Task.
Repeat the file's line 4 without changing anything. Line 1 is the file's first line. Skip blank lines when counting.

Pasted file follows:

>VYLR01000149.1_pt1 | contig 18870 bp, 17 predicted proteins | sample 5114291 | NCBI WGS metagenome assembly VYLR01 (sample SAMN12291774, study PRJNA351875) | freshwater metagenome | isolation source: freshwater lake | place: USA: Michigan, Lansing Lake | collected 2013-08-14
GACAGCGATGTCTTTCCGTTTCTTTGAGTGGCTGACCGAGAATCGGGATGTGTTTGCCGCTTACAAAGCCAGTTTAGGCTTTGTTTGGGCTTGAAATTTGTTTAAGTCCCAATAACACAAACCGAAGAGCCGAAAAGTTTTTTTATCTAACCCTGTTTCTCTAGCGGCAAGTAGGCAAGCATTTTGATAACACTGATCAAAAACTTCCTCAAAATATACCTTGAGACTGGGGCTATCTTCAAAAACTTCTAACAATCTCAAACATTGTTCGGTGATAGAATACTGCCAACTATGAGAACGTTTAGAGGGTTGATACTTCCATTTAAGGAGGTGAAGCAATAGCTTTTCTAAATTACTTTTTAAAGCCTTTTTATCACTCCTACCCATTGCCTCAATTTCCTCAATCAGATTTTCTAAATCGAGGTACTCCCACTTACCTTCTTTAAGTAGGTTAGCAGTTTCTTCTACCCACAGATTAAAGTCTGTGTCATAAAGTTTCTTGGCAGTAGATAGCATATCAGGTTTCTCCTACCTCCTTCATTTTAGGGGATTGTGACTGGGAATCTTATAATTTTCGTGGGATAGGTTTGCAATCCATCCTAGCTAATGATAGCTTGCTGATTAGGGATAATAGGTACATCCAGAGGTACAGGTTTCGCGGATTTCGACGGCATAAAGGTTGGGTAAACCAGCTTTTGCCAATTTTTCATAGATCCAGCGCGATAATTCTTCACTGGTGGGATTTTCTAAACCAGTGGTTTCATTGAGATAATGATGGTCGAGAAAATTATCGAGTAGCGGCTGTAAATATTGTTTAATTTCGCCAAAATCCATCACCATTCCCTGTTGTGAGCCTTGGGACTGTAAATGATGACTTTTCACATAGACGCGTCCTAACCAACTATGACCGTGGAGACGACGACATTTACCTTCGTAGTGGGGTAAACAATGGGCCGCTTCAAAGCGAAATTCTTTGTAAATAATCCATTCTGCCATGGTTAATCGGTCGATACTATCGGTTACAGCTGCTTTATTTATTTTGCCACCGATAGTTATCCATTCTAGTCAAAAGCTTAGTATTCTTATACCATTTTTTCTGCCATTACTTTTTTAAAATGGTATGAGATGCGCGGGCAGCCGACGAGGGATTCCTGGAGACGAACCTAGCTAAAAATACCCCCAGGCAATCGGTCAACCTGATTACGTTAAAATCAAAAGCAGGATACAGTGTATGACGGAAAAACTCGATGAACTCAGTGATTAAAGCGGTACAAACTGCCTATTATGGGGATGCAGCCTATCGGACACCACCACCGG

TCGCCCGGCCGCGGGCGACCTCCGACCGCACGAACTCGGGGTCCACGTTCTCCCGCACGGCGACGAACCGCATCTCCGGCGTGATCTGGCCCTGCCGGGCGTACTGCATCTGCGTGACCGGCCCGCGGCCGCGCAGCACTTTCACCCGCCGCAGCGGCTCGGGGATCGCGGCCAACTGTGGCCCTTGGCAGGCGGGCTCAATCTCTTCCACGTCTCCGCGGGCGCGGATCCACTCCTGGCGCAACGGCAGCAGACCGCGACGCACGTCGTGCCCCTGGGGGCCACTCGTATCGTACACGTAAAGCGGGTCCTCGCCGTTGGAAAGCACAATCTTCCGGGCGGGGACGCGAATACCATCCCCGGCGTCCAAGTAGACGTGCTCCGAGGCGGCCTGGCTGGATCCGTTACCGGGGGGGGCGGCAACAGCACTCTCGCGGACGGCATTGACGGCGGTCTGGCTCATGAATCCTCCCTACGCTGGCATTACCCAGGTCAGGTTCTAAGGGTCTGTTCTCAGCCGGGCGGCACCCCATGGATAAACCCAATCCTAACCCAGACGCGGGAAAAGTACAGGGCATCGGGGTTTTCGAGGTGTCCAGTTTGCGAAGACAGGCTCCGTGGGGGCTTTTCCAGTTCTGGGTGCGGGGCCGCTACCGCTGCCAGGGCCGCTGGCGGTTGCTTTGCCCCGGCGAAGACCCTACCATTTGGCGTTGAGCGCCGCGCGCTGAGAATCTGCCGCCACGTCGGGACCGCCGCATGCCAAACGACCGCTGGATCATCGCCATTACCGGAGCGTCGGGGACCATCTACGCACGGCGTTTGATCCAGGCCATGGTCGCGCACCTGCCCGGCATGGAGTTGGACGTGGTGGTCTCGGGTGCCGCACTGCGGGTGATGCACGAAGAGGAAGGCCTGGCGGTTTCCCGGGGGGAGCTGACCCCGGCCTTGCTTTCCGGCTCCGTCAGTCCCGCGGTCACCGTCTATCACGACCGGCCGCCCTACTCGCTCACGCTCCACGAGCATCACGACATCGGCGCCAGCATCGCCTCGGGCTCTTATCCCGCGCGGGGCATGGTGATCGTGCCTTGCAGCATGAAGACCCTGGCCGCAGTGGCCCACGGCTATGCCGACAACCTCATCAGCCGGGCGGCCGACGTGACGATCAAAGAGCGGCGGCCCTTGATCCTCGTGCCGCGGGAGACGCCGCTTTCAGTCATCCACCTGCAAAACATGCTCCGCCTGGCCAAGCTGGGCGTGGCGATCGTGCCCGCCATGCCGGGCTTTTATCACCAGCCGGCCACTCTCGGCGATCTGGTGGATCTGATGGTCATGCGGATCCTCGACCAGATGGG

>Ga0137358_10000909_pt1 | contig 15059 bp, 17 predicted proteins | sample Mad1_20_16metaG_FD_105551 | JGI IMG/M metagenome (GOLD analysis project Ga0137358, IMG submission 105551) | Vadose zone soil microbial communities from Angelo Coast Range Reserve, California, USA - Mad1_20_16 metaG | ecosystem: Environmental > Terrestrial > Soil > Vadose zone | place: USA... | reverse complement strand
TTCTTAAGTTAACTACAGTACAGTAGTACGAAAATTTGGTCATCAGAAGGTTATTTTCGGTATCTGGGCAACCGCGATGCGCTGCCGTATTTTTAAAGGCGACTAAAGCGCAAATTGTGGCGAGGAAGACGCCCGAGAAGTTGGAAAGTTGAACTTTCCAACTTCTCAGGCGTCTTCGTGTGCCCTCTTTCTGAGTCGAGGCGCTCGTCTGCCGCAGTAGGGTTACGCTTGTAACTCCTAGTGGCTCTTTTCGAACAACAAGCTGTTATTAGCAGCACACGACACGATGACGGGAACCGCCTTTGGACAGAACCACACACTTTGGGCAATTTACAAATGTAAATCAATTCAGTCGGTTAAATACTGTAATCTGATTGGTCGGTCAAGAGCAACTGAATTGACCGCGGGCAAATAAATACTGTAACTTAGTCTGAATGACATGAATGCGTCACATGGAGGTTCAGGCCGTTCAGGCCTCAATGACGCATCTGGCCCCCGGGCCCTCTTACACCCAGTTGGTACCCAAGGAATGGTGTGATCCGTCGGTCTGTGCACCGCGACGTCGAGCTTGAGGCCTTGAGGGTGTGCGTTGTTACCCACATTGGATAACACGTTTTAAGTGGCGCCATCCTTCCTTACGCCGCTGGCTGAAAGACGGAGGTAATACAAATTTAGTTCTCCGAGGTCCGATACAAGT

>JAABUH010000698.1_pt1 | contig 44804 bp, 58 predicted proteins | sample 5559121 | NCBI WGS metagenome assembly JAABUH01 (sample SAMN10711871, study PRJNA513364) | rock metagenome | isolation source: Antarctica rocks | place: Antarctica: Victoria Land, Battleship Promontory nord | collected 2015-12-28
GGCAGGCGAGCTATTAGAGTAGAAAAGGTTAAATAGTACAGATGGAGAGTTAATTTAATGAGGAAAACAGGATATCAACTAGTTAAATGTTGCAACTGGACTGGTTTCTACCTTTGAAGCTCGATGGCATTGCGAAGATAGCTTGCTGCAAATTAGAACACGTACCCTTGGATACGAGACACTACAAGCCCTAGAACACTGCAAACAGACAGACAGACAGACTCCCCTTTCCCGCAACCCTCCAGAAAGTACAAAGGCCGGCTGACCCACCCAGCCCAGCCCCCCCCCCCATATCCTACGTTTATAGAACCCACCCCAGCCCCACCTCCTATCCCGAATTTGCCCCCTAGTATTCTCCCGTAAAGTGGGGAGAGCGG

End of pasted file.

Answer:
>Ga0137358_10000909_pt1 | contig 15059 bp, 17 predicted proteins | sample Mad1_20_16metaG_FD_105551 | JGI IMG/M metagenome (GOLD analysis project Ga0137358, IMG submission 105551) | Vadose zone soil microbial communities from Angelo Coast Range Reserve, California, USA - Mad1_20_16 metaG | ecosystem: Environmental > Terrestrial > Soil > Vadose zone | place: USA... | reverse complement strand